So your task is to design the folder and file structure for your model for a single project. You should literally create the folders and files on your computer! If you don’t have an existing model run on-hand then create fake examples of all the files necessary.
Think ahead, and include items that you might not have on hand, but know that you will need in the future. Include EVERYTHING related to the project! plots, rasters, images, metadata, CSV files, hyperlinks, PDFs, result tables etc. If any of the files are too big, just create a simple text file but rename it with the desired file name (see next step).
- Project folder with example file and folder structure.
3. Document Project File and Folder Structure
We need you to describe/document the file and folder structure that you just created. We have created a template that you should fill in. It contains one blank worksheet for you to populate and one sheet with the example of the GCD already filled out.
- Open the template Google Sheet that Philip shared with you.
- Make a copy! including your model name in the name of the new Google Sheet.
- Read the cell comments on row 11 to understand what values to fill in.
- Fill in the contents, describing your model
- Share your new sheet with edit privileges to:
Don’t worry if you don’t fully understand all the terms. And don’t worry if feel torn because you want to organize things in different ways. This is the beauty of the business logic concept. We can have a single file/folder structure that is displayed using multiple different representations. If this is the case, then add worksheets to the Google Sheet with multiple hierarchy definitions.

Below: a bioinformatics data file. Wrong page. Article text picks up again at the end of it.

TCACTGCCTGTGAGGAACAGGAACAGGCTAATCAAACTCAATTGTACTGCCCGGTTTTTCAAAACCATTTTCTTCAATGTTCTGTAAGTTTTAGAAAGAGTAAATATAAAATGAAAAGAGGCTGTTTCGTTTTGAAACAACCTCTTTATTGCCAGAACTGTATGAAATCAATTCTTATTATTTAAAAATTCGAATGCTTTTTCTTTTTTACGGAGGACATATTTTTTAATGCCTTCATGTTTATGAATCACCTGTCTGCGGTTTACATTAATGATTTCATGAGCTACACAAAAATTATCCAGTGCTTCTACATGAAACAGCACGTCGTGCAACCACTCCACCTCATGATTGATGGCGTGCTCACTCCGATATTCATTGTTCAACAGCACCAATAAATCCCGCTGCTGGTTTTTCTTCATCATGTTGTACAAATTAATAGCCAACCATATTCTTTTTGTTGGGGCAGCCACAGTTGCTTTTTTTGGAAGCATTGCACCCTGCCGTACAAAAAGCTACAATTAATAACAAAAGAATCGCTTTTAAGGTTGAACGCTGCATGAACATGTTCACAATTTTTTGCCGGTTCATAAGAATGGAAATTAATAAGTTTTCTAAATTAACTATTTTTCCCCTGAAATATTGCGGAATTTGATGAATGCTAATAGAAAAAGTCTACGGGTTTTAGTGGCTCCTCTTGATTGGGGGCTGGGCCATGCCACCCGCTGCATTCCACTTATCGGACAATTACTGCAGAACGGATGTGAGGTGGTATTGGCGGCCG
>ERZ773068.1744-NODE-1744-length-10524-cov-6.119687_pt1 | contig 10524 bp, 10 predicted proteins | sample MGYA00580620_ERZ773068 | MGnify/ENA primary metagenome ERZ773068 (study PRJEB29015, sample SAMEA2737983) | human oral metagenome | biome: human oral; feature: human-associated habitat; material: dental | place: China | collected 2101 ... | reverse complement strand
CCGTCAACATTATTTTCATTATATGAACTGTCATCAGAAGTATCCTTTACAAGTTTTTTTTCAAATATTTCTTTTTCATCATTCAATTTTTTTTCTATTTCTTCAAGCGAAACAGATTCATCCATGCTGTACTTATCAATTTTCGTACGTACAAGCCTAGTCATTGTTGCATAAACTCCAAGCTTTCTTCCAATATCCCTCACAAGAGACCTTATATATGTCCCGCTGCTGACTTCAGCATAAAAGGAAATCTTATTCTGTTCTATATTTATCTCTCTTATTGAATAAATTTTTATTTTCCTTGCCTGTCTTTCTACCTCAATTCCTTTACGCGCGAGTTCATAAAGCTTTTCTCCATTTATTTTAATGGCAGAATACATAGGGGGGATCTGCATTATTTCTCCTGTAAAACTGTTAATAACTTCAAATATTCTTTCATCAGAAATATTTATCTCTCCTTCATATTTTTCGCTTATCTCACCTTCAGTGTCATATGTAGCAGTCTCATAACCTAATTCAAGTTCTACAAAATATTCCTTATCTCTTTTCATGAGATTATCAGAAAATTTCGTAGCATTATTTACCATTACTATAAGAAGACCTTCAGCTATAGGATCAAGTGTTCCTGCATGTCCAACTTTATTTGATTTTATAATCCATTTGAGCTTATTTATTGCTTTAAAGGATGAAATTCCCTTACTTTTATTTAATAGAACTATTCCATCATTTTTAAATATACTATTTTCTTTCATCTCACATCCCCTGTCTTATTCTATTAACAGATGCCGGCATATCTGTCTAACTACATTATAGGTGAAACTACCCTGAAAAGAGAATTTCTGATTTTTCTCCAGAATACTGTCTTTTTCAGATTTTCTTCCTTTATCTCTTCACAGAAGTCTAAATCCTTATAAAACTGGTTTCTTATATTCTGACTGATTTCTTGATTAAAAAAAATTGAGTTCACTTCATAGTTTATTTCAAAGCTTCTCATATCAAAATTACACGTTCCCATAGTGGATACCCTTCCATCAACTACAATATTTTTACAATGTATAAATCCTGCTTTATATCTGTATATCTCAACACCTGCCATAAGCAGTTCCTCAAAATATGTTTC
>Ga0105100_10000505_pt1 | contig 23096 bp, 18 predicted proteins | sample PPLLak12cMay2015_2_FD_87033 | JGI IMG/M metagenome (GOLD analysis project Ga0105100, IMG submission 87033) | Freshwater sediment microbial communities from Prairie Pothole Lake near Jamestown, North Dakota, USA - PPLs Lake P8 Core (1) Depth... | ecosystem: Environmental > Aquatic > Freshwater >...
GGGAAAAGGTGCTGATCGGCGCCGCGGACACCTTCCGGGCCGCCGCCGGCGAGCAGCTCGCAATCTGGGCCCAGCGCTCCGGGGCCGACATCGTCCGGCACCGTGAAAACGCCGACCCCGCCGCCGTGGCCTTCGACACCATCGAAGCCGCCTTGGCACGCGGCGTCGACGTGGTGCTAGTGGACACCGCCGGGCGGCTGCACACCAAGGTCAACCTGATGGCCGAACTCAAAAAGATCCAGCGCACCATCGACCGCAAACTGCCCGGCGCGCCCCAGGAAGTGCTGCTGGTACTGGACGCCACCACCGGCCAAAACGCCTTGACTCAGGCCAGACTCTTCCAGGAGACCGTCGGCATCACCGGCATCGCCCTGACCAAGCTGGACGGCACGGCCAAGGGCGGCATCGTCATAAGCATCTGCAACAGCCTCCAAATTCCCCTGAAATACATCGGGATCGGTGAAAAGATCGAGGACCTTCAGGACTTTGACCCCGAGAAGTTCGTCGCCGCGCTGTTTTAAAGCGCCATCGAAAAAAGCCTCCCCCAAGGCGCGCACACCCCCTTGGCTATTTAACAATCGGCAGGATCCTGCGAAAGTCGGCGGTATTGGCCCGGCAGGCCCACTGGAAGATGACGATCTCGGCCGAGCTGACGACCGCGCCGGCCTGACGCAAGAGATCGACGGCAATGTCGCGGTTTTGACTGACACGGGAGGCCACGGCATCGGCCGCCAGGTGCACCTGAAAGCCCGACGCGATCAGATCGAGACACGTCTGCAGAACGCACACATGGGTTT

- Spreadsheet describing the project files and folders. Use columns to represent nested folders and rows for each item. See the GCD example sheet.
4. Create ArcMap Document
Create an ArcMap
*.mxd file in the same folder as the example project that you created above. Load all the data from the example project created above. Use group layers and sub-group layers to layout the envisioned logic of the tree (matching business logic structure above, but with more descriptive labels). The ArcMap table of contents should loosely represent the folder structure, but they can deviate if needed.
Make sure that you turn on relative paths in the map document.
- ArcMap map document saved to the same folder as the example project.
Symbolize all the layers in the ArcMap map document and order everything like you want it (note that order off groups for display purposes may be slightly different than order of the files and folders). Make sure that you use the correct layer classification (stretched, binned etc). And make sure that you consider the range of possible dataset values not just the example project files that you are using to demonsrate the concept.
If the symbology is complicated or nuanced, then consider writing it down using words. Save the file in the project folder and communicate this to the developers.
- ArcMap map document with all layers organized and symbolized. Save the map document again to ensure that the symbology is updated.
Provide a model logo graphic and individual icons (if you have them) for different node types. Conceptual collections should generally be folders, but specific instances may be something cutesie (e.g. a DEM or network, etc.). These can be graphics of any dimension or file type. Save them to the project folder with appropriate names.
7. Additional Information
If you have any additional information, remarks, comments or notes that you think that the developers might benefit from when reviewing your work please place it in a file called
readme.txt in the example project folder (next to the the map MXD document).
Zip up the example project folder. This should contain the sample file and folder structure, the ArcMap MXD file, icons, readme files etc. Review the file size; if it’s grater than 100Mb then consider removing large files and replacing them with placeholder text files.
Email the zip file or put it in Box, DropBox etc and send the link to
email@example.com, firstname.lastname@example.org, email@example.com, firstname.lastname@example.org, email@example.com
These tasks need to be completed no later than Friday 21st October. Philip Bailey and Matt Reimer will be in Logan on 24-26 October for a workshop where we will review the deliverables and then take this process to the next phase!
Email Philip if you have any questions.